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By Ellen Bates
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The Legal Process in dealing with the Death and Estate of a Family Member

The death of a family member or a close friend will inevitably come to us all during our lifetime and the legal process after death is not always clear or widely available in the public domain.

There are a few crucial pieces of jargon which believe are worthy to explanation to help understand the role.

Registering the Death

In Northern Ireland a death must be registered within 5 days from the death by presenting the Medical Certificate showing the case and date of death.

Is there an Estate to be Administered?

The word estate is a term used to describe everything that the deceased was entitled to at the time of their death ie land, property, bank accounts, personal effects.

 If the value of their estate is worth more than £10,000.00 then a Grant of Probate (if a will was made by Deceased) or a Grant of Administration (if no will was made by Deceased) will normally be required.

A Grant of Probate is a document issued by the Court giving power to the Executors named in a will to distribute the estate in accordance with the deceased’s wishes in accordance with their will.

A Grant of Administration is a document issued by the Court to allow those persons, usually the next of kin to administer the estate in accordance with the rules of intestacy (intestacy is a term used for someone who dies without a will and the law has specific rules governing what happens in this event).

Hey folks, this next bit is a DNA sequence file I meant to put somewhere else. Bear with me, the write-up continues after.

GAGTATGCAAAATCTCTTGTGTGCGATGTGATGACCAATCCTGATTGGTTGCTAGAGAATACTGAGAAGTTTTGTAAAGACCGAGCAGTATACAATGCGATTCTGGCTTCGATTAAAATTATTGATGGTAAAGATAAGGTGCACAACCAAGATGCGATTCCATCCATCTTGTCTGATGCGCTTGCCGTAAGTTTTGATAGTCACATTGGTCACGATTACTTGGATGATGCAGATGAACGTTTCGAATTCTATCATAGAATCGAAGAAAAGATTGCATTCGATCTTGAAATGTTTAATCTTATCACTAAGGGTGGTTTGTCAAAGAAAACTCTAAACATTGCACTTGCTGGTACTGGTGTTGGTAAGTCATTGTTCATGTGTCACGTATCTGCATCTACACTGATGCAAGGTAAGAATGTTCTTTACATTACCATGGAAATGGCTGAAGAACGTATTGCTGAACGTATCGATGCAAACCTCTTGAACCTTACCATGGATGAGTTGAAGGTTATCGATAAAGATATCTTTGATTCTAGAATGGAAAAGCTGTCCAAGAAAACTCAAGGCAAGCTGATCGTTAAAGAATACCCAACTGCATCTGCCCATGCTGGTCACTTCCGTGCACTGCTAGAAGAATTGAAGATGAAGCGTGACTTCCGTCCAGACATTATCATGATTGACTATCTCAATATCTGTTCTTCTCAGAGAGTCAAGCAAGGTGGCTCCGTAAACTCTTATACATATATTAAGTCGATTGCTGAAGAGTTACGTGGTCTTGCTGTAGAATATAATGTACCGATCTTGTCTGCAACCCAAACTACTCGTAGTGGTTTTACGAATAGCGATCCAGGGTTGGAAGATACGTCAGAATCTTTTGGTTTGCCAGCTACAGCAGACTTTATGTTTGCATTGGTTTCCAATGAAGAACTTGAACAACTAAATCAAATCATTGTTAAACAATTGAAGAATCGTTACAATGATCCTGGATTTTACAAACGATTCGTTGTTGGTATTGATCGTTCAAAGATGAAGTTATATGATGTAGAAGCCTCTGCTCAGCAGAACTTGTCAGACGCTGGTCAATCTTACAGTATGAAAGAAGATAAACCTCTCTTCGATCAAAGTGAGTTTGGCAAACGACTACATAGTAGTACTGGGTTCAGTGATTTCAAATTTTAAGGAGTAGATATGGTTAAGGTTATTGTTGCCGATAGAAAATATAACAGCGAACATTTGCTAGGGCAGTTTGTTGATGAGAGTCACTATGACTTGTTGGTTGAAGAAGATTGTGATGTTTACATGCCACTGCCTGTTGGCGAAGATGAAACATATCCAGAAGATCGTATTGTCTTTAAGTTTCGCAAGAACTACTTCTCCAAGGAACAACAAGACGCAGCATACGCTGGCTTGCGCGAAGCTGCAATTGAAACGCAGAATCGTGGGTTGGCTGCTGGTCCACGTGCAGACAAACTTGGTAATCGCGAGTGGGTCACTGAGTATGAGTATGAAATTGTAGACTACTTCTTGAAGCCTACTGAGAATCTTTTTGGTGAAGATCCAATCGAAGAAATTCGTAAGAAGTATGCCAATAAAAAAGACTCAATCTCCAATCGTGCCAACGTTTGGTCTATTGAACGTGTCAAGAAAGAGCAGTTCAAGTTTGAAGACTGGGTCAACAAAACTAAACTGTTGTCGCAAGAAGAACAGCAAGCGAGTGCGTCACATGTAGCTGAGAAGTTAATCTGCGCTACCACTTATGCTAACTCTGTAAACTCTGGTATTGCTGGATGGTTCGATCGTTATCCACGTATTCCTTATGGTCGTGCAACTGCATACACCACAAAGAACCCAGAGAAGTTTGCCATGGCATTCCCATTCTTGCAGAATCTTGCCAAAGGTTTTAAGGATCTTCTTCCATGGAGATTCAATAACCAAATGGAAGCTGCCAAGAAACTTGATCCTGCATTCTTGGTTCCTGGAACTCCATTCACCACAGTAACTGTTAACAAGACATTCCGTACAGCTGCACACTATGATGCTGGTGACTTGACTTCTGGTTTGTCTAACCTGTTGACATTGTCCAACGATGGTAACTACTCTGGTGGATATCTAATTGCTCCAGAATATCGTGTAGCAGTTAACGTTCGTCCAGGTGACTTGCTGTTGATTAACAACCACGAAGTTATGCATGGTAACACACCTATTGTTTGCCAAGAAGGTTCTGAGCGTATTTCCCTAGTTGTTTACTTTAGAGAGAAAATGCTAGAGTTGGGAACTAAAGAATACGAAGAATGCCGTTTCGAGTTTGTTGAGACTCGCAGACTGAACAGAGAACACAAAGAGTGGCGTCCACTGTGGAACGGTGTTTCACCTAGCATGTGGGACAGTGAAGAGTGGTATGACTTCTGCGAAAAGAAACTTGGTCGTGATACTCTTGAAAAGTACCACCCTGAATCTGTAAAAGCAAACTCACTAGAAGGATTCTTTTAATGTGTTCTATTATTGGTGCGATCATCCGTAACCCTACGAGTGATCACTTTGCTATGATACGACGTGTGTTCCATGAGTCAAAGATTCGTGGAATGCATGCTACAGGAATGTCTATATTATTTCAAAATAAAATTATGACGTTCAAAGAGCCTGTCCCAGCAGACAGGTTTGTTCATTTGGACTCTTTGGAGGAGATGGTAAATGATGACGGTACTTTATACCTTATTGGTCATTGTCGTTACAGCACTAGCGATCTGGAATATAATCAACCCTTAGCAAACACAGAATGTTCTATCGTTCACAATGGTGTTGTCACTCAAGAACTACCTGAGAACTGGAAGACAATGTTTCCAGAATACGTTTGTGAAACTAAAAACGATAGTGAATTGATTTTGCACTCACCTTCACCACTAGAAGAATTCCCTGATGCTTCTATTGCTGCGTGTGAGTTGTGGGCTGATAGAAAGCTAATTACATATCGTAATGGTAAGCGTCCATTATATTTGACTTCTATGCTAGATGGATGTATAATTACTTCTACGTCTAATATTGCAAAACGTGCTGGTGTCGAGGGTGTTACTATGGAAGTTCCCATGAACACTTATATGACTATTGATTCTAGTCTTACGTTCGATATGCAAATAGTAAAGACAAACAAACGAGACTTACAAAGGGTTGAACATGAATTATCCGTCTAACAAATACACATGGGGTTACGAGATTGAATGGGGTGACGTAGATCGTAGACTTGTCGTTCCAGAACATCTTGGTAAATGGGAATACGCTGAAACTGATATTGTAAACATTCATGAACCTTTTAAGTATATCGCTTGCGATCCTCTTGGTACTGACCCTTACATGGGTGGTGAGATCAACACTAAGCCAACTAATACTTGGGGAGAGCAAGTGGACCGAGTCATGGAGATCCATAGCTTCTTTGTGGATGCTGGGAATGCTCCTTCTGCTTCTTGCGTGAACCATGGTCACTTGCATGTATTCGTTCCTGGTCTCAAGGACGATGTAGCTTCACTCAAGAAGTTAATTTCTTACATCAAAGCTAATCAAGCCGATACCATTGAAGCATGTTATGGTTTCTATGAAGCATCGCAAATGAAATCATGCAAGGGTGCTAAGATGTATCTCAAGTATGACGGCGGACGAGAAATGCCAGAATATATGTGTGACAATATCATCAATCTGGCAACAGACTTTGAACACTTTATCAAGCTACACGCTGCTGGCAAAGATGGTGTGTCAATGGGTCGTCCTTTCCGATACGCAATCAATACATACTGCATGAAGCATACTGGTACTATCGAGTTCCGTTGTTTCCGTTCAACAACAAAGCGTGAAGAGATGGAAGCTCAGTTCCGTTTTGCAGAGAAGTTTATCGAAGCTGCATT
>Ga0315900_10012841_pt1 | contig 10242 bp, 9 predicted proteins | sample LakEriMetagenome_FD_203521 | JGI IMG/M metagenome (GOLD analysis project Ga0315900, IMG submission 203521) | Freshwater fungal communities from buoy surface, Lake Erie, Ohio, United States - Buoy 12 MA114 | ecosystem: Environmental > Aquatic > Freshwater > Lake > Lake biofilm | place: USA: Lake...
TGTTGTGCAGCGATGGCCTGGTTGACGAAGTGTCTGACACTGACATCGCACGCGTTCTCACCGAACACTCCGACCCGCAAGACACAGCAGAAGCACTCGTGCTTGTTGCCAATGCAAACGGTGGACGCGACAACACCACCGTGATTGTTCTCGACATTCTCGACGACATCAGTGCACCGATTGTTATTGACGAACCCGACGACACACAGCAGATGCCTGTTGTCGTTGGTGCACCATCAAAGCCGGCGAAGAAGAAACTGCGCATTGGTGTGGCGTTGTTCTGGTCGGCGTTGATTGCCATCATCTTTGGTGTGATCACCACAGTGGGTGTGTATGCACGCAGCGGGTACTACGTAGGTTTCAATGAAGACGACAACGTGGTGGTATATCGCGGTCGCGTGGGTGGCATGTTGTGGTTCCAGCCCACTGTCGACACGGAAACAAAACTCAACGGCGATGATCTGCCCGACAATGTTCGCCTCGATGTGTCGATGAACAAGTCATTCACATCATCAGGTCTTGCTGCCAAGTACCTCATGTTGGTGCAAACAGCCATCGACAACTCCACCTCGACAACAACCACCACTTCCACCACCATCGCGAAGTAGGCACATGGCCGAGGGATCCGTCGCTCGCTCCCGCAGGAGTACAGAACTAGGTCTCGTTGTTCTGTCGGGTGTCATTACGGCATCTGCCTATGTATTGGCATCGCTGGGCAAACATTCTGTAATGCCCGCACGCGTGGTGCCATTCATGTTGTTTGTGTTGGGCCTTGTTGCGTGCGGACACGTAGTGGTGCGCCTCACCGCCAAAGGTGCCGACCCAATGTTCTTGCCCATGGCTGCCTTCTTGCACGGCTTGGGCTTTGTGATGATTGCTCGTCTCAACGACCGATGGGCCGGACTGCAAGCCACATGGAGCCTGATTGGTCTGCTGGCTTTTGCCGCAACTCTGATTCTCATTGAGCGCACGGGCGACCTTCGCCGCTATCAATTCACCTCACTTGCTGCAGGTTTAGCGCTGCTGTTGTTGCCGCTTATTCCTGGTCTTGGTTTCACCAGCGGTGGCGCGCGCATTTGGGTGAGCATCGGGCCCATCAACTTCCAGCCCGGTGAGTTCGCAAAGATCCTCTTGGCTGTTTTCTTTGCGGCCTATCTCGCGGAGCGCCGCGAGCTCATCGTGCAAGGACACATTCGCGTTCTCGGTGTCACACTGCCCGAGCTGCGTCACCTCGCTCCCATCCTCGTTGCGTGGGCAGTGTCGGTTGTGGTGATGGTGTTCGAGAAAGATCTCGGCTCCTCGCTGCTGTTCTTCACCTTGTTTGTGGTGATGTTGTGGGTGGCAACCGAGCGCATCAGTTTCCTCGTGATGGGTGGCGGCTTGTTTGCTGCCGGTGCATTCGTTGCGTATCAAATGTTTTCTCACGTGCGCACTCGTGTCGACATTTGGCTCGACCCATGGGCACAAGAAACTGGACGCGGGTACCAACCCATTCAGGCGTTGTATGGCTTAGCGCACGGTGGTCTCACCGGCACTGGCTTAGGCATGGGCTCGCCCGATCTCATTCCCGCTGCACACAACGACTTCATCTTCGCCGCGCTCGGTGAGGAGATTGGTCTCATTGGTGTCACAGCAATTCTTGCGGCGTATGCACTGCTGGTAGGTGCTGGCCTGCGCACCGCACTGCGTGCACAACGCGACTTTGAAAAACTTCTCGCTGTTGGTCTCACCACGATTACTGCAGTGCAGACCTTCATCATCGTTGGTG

Estate Valuation

In order to obtain the Grant of Probate or Grant of Administration the Executor of Administrator (usually with the assistance of their Solicitor) has to value the estate. To do so, it will involve contact with the relevant institutions such as Banks, Pension Companies, Insurers to establish the value of funds held at the date of death, together with valuations of any land and property held by them. At the conclusion of this will process , it can be established if any inheritance tax is due to be paid by the estate. In very simplistic terms, an estate is liable to pay inheritance tax if at the time of death, the estate is worth more than £325,000.00 (there are various exemptions and exceptions to this which are the subject of more detailed commentary).

Applying to the Court for a Grant of Probate / Grant of Administration

Once it has been established how much tax, if any, is payable and arrangements made for payment, then an Oath is prepared by solicitor for the Executor or Administrator and is sent to the High Court together with details of the Inheritance Tax position. On being satisfied of the content, the Court will then issue  a Grant of Probate or Grant of Administration which  will then allow any funds being held in financial institutions to be released to the Beneficiaries (those named in the will or entitled to under intestate ) and any property transferred .

The intricacies and skill involved are not to be underestimated and specialist legal and accounting advice  should be sought.

Should you require legal advice, please contact our office to make an appointment.

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